It is a paradigm change away from how the idea of forgiveness usually proceeds. Forgiveness seems to have two parties. For example, in German, we see the noun “die Vergebung” – stylised like a proper noun that defines as an act of pardon or dispensation, both which intrinsically indicate a level of sacrifice. This is more sensible – a sacrifice is already provided when one is a victim. A victim owes no more.

Greek has three words (arguably five) for forgiveness, and there are three in Hebrew – one of which is only ‘allowed’ to be used in reference to a God.

In Ancient Greek, we translate forgiveness as συγγνώμη – a word that is now more constant with “disclosure” and “acceptance or lenience”. But we also see:

αμνησικακία ('forgiving-ness')

— It is a noun in the present continuous tense. That might be something that you won’t be used to in English, where ordinarily only verbs – or actions which require players – can be of this state. Forgivingness is an idea we may conclude to be an ongoing attitude. This would make sense further as the word itself which sees roots in ‘memory’, or “μνήμη“.

So maybe forgiveness is accepting that we can become victims, but we must not be a victim of our own memory – our μνήμη – of trauma or guilt. This seems to sit better with the inherent need humans have to survive psychologically in an unfair world.

Replace forgiveness with moving on, beyond your pain

In the same way that we can adopt forgivingness – a continuous present state of being – we can set ourselves free by living beyond the pain. We can acknowledge pain, but our minds do not need to be consumed by it in order to forgive someone else’s actions – otherwise we end up in an existential loop. The ‘lenience’ we give to others then, should really be used to save ourselves.

Why you don’t have to forgive people

“There are few people whom I really love, and still fewer of whom I think well. The more I see of the world, the more am I dissatisfied with it; and every day confirms my belief of the inconsistency of all human characters, and of the little dependence that can be placed on the appearance of merit or sense.”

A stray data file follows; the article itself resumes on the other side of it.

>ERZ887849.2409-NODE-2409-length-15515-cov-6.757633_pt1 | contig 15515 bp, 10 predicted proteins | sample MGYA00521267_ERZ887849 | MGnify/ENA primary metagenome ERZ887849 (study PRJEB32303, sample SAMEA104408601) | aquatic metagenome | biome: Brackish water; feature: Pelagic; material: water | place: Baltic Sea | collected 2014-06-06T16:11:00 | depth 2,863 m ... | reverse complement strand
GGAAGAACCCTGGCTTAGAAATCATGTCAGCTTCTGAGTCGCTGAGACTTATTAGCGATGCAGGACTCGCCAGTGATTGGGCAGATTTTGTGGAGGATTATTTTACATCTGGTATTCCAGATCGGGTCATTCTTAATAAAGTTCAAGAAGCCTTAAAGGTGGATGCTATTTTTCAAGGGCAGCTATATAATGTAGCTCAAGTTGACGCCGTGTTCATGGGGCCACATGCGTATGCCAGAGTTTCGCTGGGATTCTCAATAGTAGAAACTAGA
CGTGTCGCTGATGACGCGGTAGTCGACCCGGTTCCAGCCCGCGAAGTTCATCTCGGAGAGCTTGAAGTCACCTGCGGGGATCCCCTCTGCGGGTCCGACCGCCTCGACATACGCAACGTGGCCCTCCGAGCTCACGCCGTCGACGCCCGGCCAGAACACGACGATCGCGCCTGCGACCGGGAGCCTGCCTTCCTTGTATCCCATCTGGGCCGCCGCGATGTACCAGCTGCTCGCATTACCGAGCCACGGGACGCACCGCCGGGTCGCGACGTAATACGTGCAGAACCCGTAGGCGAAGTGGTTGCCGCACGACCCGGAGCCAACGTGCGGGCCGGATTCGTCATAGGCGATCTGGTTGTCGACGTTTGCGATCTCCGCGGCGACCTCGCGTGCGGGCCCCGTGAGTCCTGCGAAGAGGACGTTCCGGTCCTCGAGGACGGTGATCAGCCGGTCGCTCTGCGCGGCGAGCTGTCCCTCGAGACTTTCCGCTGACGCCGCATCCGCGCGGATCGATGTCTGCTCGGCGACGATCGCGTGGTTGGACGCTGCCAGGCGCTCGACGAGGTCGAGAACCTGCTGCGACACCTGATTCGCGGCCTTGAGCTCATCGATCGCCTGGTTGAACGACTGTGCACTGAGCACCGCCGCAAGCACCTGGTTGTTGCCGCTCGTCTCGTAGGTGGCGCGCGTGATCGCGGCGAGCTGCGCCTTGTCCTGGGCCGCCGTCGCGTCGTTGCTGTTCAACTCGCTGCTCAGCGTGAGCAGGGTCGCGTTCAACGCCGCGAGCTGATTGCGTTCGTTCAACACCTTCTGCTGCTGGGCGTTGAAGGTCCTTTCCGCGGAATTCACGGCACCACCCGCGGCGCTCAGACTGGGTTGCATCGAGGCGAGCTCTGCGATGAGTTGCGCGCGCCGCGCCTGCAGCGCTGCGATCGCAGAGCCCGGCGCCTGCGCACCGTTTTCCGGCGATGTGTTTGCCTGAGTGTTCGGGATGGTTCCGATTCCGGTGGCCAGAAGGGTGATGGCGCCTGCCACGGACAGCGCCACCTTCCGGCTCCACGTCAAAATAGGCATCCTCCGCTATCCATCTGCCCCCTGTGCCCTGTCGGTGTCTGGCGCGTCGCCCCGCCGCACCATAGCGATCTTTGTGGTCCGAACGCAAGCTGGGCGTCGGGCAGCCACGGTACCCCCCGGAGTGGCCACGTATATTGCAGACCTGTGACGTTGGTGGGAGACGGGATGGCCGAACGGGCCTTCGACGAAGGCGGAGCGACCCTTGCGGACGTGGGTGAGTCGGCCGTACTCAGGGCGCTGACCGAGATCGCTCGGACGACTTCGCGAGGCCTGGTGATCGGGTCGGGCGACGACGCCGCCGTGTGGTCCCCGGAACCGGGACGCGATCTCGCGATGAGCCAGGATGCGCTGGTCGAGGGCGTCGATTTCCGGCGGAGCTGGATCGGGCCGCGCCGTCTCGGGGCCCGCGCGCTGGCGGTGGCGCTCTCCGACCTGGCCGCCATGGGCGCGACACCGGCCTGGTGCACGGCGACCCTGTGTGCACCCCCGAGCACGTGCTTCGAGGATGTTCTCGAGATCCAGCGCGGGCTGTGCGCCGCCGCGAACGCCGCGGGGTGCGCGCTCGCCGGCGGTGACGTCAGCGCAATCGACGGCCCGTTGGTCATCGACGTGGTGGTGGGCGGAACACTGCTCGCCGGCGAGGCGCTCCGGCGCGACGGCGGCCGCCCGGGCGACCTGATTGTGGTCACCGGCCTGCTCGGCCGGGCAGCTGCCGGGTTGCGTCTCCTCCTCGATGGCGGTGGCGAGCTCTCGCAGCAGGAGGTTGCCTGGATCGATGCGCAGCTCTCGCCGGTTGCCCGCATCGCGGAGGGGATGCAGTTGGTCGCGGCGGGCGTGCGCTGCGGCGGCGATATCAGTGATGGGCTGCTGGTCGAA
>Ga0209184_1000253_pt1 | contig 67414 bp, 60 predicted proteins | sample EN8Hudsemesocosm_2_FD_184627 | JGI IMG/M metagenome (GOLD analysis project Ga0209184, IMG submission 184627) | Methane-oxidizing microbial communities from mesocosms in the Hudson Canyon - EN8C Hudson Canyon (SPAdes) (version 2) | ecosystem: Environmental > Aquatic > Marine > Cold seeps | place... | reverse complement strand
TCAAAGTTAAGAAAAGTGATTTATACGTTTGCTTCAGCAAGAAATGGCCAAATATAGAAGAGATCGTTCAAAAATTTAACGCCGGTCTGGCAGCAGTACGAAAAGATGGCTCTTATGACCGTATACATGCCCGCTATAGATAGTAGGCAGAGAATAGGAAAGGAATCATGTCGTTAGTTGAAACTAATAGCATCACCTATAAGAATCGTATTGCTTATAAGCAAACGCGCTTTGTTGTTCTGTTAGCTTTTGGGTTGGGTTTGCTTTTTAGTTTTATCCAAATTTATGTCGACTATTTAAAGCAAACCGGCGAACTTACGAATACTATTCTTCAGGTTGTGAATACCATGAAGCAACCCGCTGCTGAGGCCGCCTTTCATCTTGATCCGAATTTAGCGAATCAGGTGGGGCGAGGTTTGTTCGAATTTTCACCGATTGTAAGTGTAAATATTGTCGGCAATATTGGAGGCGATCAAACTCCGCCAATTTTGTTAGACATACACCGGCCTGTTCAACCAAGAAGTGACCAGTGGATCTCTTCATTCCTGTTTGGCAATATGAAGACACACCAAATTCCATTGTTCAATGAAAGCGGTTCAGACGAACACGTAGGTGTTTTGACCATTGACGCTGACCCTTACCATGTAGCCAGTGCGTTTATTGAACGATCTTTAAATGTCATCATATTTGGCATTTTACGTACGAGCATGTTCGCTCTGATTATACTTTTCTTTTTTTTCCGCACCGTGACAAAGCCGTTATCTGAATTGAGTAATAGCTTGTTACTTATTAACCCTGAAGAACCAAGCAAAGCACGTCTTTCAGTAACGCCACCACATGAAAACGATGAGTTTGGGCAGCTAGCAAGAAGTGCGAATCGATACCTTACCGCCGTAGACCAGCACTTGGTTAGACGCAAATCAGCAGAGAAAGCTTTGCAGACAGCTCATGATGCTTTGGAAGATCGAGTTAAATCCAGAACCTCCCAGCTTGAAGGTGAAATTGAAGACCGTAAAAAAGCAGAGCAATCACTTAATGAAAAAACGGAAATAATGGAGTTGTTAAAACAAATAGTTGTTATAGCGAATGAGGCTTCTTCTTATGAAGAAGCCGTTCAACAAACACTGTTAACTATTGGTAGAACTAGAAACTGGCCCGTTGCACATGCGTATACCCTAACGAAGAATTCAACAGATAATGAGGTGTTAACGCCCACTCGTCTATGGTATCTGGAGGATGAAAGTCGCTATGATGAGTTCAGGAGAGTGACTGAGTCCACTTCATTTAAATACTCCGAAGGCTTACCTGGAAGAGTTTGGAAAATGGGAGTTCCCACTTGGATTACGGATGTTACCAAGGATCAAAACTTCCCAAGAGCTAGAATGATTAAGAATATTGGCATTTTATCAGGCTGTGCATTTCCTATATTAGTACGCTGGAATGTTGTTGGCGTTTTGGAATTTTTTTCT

– Jane Austen

Contrary to popular advice, forgiveness is pasted up like a psychological panacea, or some form of a trauma cure-all.

You know – often it doesn’t actually work. And as we have seen in languages beyond English, it doesn’t have to be something you do – it may exist better as a state of being that we give as a gift to ourselves, in order to survive.

As per the (while fictional, but still a frank) observation from Jane Austen in Pride and Prejudice – the more you see people settle for less; go about their daily lives having “forgiven” the pain bestowed on them but smile through gritted teeth and then, overeat, undereat, self-medicate, self-flagellate – the more it seems clear that blanket forgiveness is a behaviour at odds with the natural inconsistency of human behaviour, and the inequality we can expect in society.

Taking each situation in our lives subjectively, on a case-by-case basis, with a logical head is often painted as “cold”. Perhaps the cold is really a fear of the psychological work that we must do for ourselves. And what if we were to embrace this approach – thinking about the grace in our own lives, for ourselves? Perhaps we might see more fairness, justice and equality than we do now.